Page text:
Two newcomers to public office are running to replace term-limited Rep. Bob Burns, D-Affton, for his 93rd District seat in the Missouri House of Representatives in the general election next month.
Gabriel Jones and Bridget Walsh Moore are vying for the House seat representing Lemay, parts of Affton and South City in the election Tuesday, Nov. 3. Burns, who is term-limited, is running for the St. Louis County Council.
Jones, 32, 9925 Zenith Dr., Affton, is an insurance agent for the Knights of Columbus. He and his wife, Sarah, have four children, all homeschooled.
Jones studied at Rockhurst University, where he received his Bachelor of Arts degree in political science and economics, and his Master of Business Administration. He formerly taught at St. Mark Catholic Church and is a Missouri State High School Activities Association-certified basketball official.
When asked why he was seeking office, Jones said, “I’m concerned about the world my children will inherit and want to address some of the serious issues facing our region and state.”
Walsh Moore, 4327 Mohegan Drive, Affton, is a customs brokerage agent. She is married to Gregg Moore. She earned her undergraduate degree from Bradley University in international studies and sits on the Metropolitan St. Patrick’s Day Parade Committee.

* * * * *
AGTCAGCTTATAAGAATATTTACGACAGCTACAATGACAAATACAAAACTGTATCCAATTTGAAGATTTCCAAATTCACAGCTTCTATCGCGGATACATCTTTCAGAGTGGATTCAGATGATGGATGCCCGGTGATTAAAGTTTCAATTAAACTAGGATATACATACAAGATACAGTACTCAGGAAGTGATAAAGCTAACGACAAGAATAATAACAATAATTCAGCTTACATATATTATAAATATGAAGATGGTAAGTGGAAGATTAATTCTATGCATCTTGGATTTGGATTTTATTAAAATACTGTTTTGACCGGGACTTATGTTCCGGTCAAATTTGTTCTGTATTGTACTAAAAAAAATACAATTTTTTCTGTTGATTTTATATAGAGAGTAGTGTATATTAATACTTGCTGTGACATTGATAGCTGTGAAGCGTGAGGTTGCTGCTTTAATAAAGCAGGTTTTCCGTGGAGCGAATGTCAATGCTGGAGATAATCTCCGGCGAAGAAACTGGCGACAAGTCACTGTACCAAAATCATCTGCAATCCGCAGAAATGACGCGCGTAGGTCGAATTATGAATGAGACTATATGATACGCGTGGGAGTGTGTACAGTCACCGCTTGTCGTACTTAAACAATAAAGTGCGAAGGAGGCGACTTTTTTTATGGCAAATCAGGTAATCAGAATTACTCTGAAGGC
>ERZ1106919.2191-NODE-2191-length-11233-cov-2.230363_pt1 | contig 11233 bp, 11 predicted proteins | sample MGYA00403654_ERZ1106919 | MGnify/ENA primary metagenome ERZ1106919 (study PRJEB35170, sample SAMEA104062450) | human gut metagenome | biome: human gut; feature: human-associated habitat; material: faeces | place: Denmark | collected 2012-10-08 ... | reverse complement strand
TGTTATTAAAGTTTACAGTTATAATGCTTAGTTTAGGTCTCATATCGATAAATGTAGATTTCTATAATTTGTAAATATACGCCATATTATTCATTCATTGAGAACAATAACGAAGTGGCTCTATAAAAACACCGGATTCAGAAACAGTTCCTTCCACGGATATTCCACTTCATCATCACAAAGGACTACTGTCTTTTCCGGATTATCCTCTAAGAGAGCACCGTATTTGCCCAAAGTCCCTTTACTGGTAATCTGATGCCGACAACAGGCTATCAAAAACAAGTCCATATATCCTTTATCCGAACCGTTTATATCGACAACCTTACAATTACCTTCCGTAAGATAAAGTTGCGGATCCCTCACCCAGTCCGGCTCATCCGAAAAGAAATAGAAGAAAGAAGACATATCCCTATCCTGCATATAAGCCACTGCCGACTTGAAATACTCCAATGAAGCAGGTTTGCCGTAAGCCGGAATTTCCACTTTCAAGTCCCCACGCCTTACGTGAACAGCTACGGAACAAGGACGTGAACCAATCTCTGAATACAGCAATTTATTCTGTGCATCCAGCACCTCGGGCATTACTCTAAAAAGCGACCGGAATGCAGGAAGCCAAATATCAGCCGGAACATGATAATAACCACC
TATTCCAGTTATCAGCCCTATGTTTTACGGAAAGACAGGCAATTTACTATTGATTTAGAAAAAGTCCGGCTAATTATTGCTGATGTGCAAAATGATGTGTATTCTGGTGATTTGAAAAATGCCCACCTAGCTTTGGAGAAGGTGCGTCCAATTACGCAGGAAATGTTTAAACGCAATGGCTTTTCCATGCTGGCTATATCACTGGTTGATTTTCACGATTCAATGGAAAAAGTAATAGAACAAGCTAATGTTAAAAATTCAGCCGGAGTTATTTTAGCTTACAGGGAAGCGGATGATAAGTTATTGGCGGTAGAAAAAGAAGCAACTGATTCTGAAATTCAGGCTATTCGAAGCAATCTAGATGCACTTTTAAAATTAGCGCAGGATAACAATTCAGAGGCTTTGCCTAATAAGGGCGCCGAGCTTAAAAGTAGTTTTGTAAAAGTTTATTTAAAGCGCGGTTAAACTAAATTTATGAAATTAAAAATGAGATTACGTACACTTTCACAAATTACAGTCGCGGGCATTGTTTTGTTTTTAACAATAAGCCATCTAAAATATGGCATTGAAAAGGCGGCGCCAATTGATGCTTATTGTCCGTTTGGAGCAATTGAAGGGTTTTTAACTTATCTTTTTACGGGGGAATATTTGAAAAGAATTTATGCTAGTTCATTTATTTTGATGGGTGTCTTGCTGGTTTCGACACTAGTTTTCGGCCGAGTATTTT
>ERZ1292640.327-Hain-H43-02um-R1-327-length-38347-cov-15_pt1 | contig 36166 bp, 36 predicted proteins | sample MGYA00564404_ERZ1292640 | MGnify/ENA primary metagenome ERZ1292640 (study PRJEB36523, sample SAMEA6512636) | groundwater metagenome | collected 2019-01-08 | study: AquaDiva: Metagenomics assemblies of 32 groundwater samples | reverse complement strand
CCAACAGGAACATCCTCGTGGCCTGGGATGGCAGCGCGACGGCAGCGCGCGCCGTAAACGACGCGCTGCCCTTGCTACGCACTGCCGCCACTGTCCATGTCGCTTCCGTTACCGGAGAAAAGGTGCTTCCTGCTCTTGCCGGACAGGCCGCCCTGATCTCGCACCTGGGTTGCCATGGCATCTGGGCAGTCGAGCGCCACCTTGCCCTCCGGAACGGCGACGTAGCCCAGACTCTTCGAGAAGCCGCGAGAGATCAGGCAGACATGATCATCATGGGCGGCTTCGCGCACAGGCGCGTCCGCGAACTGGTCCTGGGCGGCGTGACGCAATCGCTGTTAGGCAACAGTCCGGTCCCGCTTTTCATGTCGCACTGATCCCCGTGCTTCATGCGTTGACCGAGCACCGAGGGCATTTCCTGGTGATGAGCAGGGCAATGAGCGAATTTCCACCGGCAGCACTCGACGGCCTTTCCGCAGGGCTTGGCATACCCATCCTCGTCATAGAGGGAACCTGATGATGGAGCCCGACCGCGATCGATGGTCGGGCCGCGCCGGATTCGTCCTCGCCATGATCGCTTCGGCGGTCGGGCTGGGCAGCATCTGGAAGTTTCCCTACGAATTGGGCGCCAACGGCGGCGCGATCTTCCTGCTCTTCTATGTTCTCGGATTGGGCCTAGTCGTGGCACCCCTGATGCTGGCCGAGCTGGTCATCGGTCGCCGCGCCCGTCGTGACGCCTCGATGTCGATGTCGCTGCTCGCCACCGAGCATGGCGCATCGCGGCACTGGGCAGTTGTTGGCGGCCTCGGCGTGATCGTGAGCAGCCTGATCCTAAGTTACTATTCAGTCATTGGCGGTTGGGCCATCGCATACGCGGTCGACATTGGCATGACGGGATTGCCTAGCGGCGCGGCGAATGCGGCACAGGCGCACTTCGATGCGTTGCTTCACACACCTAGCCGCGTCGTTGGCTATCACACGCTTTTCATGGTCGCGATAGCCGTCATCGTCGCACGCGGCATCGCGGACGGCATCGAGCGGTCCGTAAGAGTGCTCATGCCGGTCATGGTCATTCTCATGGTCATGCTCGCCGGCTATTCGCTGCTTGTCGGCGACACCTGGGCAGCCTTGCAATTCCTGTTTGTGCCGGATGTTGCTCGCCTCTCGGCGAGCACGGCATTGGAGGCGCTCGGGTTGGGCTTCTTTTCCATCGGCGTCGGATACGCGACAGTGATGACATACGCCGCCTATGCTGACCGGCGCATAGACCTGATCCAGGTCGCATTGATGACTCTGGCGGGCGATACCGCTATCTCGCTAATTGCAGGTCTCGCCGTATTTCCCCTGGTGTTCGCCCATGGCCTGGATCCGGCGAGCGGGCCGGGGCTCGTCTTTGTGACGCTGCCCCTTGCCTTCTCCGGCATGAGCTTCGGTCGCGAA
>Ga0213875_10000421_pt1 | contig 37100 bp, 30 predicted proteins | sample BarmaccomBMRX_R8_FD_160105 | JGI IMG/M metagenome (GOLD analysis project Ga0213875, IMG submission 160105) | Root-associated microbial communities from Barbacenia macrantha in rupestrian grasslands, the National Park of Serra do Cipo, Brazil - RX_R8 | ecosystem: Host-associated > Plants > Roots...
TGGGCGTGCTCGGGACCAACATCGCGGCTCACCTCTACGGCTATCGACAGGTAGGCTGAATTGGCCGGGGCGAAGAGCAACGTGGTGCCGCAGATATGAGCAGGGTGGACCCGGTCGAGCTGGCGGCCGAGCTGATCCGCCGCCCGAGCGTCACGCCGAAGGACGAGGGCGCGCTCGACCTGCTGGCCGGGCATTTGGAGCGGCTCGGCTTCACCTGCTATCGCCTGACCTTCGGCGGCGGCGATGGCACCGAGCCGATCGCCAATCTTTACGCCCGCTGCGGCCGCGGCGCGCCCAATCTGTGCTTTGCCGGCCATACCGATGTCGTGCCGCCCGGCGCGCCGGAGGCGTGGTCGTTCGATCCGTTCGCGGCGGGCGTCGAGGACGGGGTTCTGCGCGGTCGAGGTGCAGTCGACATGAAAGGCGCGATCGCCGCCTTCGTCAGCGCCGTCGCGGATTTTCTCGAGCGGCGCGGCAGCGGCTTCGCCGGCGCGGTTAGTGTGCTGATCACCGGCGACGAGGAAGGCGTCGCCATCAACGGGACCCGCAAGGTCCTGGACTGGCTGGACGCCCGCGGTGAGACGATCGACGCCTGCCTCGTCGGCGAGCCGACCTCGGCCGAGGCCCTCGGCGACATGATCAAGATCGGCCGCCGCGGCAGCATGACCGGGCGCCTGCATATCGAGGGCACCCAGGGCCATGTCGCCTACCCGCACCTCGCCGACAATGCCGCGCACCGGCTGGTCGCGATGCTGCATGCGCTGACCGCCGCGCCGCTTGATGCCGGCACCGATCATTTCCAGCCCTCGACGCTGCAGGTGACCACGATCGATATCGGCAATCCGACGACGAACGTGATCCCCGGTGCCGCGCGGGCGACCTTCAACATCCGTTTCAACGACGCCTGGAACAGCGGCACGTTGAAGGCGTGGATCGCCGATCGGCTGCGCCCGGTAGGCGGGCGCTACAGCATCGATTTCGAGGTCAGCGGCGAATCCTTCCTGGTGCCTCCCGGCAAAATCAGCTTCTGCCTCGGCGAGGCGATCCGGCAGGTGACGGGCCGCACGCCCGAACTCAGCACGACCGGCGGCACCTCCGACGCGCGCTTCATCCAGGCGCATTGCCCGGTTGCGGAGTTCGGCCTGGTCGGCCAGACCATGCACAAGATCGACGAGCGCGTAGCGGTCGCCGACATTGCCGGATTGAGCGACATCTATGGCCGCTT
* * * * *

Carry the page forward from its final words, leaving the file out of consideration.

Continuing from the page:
“I’m running for state representative to give working families in our community a seat at the table in Jefferson City,” Walsh Moore said on why she was running for office.
The candidates gave the following responses to The Call’s candidate questionnaire:
What issue do you consider the single most important issue in this race and why?
Jones: “The single most important issue in this race is not a single issue, but a whole host of interconnected problems. I have talked to thousands of voters in Lemay, Affton and South City, and I regularly hear concerns about burdensome property taxes, empty storefronts, drugs and substance abuse, prostitution, and other types of violent and nonviolent crime in our neighborhoods. I believe these problems are all directly connected to the economic vitality of our region. We need to fuel economic opportunity in our region such that entrepreneurs are encouraged to be industrious, property owners are not burdened by taxes and regulation, and the marginalized do not feel the need to resort to crime.”